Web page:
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How Understanding the Genetic Past of Peppers Can Make the Future Better

New genetic studies are shedding more light on the fiery fruit that has been the source of our species’ ambivalent relationship with heat and food.

Much like humans, chili peppers come in a wide range of shapes, sizes, colours, and hotness.

Despite these superficial differences, chili peppers also have a common ancestor. But unlike humans, that common ancestor, the Capsicum genus, did not come from Africa, but rather South America some 16.8 million years ago.

Millions of years later, humans across the globe have evolved in concert with these spicy little buds that make food taste better, provide huge health benefits and can also cause hallucinations, home evacuations, and, in extreme cases, death.


Now, genetic studies are shedding more light on the fiery fruit that has been the source of our species' ambivalent relationship with heat and food. In a recent interview Scientific American, Mauro Grabiele—a scientist who has studied 22 different Capsicum species—synthesized his pepper knowledge and the growing body of science that helps us understand the origin of this species.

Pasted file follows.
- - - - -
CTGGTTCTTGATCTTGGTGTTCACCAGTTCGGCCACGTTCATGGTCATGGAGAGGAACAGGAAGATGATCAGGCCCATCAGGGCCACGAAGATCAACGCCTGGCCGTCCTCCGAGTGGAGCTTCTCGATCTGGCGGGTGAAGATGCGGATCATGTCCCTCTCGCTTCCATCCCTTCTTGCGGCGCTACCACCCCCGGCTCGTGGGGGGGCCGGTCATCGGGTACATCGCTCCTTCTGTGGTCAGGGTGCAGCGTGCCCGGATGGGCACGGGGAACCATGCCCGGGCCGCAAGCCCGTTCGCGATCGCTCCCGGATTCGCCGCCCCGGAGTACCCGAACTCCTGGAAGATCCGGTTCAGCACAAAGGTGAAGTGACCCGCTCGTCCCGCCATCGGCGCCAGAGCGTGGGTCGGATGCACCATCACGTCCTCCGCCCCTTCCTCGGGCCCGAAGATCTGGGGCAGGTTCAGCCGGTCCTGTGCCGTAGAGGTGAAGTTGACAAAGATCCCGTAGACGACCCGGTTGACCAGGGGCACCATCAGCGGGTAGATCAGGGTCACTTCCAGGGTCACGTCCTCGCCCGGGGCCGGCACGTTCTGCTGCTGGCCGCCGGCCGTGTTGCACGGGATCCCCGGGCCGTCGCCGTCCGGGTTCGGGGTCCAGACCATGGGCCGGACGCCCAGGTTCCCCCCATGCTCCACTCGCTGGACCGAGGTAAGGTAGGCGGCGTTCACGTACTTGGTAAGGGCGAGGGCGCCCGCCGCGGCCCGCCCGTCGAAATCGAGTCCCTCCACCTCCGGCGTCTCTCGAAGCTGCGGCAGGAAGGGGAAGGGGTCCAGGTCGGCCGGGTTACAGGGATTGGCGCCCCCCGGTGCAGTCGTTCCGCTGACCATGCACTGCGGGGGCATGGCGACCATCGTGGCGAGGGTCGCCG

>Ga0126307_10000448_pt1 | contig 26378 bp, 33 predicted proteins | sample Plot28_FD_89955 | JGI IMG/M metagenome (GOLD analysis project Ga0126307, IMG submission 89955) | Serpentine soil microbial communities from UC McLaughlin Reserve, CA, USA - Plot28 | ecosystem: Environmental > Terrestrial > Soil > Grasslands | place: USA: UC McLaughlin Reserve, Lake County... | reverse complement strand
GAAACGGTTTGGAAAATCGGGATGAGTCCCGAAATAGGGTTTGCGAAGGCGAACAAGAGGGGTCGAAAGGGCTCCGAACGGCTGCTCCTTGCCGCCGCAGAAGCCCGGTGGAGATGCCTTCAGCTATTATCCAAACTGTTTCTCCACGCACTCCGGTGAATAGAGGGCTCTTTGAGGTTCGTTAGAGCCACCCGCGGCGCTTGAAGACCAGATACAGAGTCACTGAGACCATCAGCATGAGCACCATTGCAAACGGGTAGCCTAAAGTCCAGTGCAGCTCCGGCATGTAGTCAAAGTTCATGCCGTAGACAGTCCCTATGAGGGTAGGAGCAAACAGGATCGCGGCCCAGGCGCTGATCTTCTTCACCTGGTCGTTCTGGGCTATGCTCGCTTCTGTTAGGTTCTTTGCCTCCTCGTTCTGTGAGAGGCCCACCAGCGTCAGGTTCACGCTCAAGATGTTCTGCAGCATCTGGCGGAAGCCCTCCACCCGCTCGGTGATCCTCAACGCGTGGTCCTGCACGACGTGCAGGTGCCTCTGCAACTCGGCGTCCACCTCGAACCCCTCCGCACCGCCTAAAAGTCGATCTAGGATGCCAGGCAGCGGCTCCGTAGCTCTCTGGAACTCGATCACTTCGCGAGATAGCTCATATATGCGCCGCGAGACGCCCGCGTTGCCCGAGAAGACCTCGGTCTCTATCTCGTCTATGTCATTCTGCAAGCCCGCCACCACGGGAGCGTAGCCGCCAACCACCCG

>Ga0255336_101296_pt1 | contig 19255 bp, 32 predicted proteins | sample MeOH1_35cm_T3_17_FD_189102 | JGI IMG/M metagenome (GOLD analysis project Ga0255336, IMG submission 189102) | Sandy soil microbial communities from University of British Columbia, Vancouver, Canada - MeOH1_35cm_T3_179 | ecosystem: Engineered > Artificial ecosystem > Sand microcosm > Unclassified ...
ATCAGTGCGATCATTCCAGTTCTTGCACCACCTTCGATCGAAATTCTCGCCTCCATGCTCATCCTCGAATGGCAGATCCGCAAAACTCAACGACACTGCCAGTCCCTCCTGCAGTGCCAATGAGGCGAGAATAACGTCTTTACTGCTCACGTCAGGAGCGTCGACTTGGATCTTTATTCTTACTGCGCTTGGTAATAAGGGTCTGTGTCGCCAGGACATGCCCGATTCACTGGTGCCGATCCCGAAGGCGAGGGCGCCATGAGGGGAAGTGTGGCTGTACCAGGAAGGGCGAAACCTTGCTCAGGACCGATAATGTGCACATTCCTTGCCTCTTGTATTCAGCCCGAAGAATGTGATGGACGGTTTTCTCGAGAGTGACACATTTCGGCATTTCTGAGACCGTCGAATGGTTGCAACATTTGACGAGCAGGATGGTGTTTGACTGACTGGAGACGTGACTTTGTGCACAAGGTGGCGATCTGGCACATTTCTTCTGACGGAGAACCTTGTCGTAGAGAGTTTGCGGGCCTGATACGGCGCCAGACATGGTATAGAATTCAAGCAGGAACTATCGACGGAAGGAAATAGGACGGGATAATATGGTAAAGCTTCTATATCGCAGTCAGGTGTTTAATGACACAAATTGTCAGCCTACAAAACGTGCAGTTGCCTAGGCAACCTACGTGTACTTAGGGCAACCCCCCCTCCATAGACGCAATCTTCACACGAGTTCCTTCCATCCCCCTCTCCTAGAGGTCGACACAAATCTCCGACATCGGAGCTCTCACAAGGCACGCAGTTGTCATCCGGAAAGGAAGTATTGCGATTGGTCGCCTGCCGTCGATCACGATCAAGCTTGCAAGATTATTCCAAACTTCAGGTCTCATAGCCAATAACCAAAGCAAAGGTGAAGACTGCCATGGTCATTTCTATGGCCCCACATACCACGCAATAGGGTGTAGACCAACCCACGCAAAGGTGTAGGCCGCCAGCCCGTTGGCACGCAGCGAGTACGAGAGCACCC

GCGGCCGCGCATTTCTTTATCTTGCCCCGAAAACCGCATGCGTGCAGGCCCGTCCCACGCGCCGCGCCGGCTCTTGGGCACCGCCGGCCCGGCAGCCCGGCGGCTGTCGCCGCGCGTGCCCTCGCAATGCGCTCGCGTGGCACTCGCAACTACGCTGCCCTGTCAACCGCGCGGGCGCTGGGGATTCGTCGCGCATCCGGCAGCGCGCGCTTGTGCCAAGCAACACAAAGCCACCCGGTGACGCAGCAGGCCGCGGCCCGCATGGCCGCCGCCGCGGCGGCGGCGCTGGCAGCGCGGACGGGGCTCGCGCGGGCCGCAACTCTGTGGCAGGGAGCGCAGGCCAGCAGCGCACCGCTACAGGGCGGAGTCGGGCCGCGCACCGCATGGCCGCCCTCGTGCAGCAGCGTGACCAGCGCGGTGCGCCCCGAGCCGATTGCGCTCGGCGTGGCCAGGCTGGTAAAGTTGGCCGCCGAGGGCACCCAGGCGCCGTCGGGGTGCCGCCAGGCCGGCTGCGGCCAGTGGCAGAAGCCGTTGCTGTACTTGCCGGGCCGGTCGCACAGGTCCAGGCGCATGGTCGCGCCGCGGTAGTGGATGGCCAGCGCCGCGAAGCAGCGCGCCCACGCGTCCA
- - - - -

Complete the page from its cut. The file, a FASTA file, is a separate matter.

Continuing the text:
READ MORE: My Szechuan Restaurant Is So Spicy That a Customer Called The Cops on Me

And while it may not be obvious to your mouth, chili peppers actually share a lot of genetic baggage with some more bland foods. "Their origin is recent within the Solanaceae family, to which potatoes and tomatoes also belong," Grabiele explained, adding that the Capsicum species can be traced back to three specific peppers: Andean chilies with 26 chromosomes, chilies from the coast of Brazil, and 24-chromosome Andean chilies.

So why is this apparent fixation with the past useful to modern science? Well, first off, it helps us appreciate how widely consumed peppers of varying heat and flavour are related. For instance, cayenne, jalapeño, Tabasco, and sweet peppers are all direct descendants of the 24-chromosome Andean chile.

But perhaps most intriguing is the fact that Gabriele's genetic research may have practical implications for the future of pepper growing. "Wild C. chacoense and cultivated and wild species of the C. annuum and C. baccatum complex are able to interbreed giving fertile offspring," Grabiele said.

This might sound like jargon (and it is) but what Gabriele is basically saying is that interbreeding wild and cultivated chilis may have huge economic repercussions because it could one day lead to drought- and disease-resistant peppers. Or in other words, tastier, more abundant peppers for humanity.

And it's all thanks to pepper nerds like Grabiele whose academic fixation on the past can make for a better, spicier future.